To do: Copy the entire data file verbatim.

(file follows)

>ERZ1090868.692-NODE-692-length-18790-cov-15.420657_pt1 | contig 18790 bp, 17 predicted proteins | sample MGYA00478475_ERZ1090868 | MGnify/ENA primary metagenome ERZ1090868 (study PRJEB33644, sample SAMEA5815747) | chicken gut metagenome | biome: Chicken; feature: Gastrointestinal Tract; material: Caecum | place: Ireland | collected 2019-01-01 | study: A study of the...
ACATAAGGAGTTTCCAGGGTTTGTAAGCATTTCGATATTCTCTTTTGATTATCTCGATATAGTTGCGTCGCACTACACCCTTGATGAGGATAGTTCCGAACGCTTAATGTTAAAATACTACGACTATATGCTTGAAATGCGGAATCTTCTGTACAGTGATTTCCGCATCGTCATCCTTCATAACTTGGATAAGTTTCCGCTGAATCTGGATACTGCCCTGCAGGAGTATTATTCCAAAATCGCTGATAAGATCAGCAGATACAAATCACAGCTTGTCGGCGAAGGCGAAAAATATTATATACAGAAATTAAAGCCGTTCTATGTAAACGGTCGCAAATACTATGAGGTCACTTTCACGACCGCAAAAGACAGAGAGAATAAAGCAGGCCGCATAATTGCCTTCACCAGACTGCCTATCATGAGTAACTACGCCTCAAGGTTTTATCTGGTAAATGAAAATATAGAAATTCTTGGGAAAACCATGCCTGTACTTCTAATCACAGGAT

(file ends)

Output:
>ERZ1090868.692-NODE-692-length-18790-cov-15.420657_pt1 | contig 18790 bp, 17 predicted proteins | sample MGYA00478475_ERZ1090868 | MGnify/ENA primary metagenome ERZ1090868 (study PRJEB33644, sample SAMEA5815747) | chicken gut metagenome | biome: Chicken; feature: Gastrointestinal Tract; material: Caecum | place: Ireland | collected 2019-01-01 | study: A study of the...
ACATAAGGAGTTTCCAGGGTTTGTAAGCATTTCGATATTCTCTTTTGATTATCTCGATATAGTTGCGTCGCACTACACCCTTGATGAGGATAGTTCCGAACGCTTAATGTTAAAATACTACGACTATATGCTTGAAATGCGGAATCTTCTGTACAGTGATTTCCGCATCGTCATCCTTCATAACTTGGATAAGTTTCCGCTGAATCTGGATACTGCCCTGCAGGAGTATTATTCCAAAATCGCTGATAAGATCAGCAGATACAAATCACAGCTTGTCGGCGAAGGCGAAAAATATTATATACAGAAATTAAAGCCGTTCTATGTAAACGGTCGCAAATACTATGAGGTCACTTTCACGACCGCAAAAGACAGAGAGAATAAAGCAGGCCGCATAATTGCCTTCACCAGACTGCCTATCATGAGTAACTACGCCTCAAGGTTTTATCTGGTAAATGAAAATATAGAAATTCTTGGGAAAACCATGCCTGTACTTCTAATCACAGGAT